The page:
I’m pissed that I did not write this column immediately after the election because now basically everyone on the internet has written it, but I’ll try to add my unique take (which just means more potty words).
I was never all that worried that Barack Obama would win re-election. Anyone who read Nate Silver’s 538 blog for the New York Times could look at the polling averages and see that barring an improbable amount of statewide poll bias, Mitt Romney stood very little chance of winning. One of the weirdest food fights to break out pre-November 6th, was the conservative media’s insistence that the election was a coin toss. I won’t rehash all the famous quotes here, but Joe Scarbough’s “anybody that thinks that this race is anything but a tossup right now is such an ideologue” rant is a good example. Peggy Noonan wrote this hilarious, soon-to-be-classic for the Wall Street Journal predicting a Romney victory based on lawn signs she saw in predominantly white, upper-class neighborhoods.
Even respected mainstream reporters from Ron Elving and Ken Rudin on NPR to John Dickerson et al at Slate missed the sound Obama win that was coming and kept talking of “Mittmentum” that lasted no longer than a week and never brought that candidate’s chances higher than 40%.
As Nate Silver has said, what he does is not exactly rocket science. He averages polls and weights them based on factors like historical performance and who they tend to sample demographically. I hate to break it to people who think Silver’s a wunderkind, but he’s not the only guy doing this. The Princeton Election Consortium, for instance, used similar methods came to similar conclusions: Obama’s got this, and it won’t be “close” (the Princeton Consortium had Obama at 98% to win). For all the hullabaloo about the debates, 47% comments, Benghazi, etc., the race basically played out exactly as it would have in June.
It’s why Moneyball will probably turn out to be the most important movie of the decade. Watching the flapping assholes that constitute the mainstream punditocracy whittle away the hours talking about how close this race was based on nothing more than the latest Gallup poll and their gut instinct was borderline insufferable. It was also eerily reminiscent of the scene where Billy Bean, played by Brad Pitt, is listening to his scouts explain why they shouldn’t sign a player who has an ugly girlfriend (because of his bad eyesight). Modern pundits are analogous to those scouts.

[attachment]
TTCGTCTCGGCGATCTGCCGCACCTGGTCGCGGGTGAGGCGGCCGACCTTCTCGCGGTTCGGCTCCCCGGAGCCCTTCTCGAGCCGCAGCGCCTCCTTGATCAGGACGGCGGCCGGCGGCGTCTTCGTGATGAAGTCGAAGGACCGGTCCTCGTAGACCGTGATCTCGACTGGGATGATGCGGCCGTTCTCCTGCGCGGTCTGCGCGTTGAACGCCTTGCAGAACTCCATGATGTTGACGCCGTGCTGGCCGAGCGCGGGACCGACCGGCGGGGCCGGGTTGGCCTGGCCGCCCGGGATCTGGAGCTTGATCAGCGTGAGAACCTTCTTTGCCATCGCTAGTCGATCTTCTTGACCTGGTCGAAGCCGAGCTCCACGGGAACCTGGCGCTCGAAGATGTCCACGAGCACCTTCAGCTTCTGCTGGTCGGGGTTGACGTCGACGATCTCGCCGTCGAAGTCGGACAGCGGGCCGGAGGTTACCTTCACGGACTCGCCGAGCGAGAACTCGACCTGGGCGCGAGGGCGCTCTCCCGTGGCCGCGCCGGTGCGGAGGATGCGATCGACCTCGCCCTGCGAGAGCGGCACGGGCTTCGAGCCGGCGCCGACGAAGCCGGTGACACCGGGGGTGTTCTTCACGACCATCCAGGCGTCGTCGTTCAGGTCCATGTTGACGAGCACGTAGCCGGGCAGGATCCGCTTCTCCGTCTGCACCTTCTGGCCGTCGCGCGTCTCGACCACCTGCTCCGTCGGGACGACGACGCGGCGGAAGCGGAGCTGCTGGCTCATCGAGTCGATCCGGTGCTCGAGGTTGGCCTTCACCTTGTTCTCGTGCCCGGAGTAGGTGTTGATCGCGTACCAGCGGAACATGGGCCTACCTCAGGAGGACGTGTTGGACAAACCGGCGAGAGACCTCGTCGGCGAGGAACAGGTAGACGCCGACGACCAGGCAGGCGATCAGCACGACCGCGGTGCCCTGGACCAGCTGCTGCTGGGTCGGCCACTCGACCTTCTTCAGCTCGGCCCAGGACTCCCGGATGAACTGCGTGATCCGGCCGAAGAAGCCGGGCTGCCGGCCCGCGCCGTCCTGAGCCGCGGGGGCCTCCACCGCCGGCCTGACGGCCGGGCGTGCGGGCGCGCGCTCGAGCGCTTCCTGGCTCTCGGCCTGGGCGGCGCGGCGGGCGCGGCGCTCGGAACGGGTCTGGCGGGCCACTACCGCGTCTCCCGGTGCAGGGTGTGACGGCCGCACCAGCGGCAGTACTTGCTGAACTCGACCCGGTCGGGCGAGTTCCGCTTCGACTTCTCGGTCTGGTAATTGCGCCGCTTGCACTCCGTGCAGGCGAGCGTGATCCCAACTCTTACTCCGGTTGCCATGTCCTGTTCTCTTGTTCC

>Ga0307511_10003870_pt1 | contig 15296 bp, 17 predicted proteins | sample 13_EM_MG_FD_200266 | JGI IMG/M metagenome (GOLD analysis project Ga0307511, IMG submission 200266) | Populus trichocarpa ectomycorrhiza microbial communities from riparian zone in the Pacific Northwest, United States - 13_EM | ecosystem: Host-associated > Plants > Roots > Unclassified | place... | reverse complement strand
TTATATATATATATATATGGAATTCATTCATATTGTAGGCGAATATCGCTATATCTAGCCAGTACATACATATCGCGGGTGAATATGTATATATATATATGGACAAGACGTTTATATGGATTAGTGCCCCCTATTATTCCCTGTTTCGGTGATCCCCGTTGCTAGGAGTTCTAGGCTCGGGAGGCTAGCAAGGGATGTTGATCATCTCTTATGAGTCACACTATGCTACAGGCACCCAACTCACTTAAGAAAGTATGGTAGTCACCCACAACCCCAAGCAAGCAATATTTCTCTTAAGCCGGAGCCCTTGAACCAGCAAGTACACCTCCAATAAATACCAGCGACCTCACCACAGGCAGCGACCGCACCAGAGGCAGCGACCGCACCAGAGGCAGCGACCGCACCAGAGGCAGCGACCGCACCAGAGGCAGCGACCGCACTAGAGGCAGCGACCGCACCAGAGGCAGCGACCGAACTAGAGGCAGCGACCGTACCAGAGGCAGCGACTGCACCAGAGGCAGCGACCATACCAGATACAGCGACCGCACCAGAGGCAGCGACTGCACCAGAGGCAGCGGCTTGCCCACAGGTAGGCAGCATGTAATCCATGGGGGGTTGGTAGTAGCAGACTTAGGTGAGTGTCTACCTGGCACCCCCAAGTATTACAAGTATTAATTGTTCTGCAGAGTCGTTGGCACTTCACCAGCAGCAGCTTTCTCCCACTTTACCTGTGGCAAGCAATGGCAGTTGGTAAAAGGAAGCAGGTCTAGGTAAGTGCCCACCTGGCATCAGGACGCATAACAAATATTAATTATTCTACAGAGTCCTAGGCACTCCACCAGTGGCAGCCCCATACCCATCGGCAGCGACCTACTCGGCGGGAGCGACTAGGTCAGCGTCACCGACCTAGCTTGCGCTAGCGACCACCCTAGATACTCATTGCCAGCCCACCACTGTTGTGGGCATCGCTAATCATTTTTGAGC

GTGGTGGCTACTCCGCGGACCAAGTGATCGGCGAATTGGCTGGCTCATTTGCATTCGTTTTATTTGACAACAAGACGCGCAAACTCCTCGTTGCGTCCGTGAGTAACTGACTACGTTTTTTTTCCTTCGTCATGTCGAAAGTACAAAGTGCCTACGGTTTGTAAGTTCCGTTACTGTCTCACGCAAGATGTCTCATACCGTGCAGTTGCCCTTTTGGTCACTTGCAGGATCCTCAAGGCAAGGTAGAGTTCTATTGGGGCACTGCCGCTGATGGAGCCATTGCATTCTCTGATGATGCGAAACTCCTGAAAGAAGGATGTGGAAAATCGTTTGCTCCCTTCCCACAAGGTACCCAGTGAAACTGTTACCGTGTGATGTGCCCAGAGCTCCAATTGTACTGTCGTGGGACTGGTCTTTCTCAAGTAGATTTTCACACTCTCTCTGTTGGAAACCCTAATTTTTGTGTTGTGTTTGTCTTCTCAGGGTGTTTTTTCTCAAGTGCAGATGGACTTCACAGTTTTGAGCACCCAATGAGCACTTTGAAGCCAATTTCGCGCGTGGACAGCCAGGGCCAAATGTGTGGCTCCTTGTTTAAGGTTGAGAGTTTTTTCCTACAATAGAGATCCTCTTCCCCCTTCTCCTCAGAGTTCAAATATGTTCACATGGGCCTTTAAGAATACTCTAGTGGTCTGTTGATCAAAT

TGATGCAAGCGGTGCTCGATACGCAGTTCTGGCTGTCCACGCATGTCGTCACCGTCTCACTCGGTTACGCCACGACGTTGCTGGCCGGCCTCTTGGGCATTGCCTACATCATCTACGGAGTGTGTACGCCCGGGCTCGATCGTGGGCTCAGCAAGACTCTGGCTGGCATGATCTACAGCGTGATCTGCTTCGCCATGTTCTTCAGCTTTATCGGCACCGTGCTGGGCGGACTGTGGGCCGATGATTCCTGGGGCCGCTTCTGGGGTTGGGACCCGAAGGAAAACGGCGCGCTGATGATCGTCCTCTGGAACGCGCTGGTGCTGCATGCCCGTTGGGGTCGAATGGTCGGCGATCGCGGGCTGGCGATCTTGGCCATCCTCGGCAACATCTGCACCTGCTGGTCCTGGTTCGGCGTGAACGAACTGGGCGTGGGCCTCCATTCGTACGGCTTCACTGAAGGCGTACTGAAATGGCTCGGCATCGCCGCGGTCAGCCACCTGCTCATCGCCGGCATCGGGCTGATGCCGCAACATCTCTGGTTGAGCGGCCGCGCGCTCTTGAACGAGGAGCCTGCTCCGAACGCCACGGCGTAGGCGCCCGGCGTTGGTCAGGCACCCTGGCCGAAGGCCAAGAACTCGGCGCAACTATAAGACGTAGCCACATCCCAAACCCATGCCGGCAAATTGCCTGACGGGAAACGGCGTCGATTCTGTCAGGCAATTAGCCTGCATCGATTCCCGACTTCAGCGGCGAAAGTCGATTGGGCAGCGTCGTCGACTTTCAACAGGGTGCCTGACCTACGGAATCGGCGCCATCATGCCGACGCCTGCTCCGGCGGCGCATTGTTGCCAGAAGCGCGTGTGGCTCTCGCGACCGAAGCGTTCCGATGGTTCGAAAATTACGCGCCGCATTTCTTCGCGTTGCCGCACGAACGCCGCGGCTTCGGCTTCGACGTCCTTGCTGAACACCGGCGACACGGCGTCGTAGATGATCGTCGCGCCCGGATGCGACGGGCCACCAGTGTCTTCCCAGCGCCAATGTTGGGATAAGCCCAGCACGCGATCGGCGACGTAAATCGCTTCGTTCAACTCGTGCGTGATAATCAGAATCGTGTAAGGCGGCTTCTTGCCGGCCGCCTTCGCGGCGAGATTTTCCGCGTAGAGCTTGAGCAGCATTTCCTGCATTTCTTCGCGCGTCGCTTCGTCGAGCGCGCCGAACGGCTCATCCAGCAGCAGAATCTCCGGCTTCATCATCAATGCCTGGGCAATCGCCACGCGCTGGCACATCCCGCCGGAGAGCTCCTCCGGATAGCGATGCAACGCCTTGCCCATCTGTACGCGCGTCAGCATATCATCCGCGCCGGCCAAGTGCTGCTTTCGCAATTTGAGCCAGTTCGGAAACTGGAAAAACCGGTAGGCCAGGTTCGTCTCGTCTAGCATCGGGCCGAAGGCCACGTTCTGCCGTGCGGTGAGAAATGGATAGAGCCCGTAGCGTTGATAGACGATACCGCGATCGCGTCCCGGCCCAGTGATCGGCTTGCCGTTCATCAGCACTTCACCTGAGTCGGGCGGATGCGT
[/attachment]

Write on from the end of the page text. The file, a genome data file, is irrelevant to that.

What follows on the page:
Unfortunately, what this says about modern politics is not particularly kind to the conservative movement. As every liberal commentator and columnist in the country does an endzone dance over Fox News’s election night meltdown, it’s important to look at why this meltdown occurred and what it means. The classic Stephen Colbert line, “Reality has a well-known liberal bias” has never been more darkly pertinent. So often I’ll find myself explaining my “liberal” position on an issue, which is really not so much a liberal stance as it is the fact that my sixth grade math teacher taught me how to read a graph.
As many have noted, the closed circuit of conservative thought came back to bite them in the ass this election. They ignored reality, called Nate Silver a liberal hack, surveyed all the white people they knew who were voting Romney, and then couldn’t hide their shock and disappointment when he won only one swing state—the one Silver predicted he would.
Yet you can look at how this line of magical thinking informs so much of conservatism. One of the primary fronts of the ideology has become a refusal to acknowledge empiricism. Yet empiricism, data, evidence, fact, logic—are very obviously the only way to look at things. You don’t have to be an expert in Bayesian statistical methods to understand the search for the best empirical data regardless of what it says about your preferred ideology, is crucial to one’s understanding of the forces shaping our world. You can kid yourself all you want about what you wish was true, but sooner or later the numbers will be run.
This is how we know the Recovery Act—the so-called “failed stimulus”—was a wildly successful piece of legislation that was almost single-handedly responsible for pulling the country out of its economic slide.
This is how we know Obamacare, for all its flaws, will work in covering roughly 35 million people.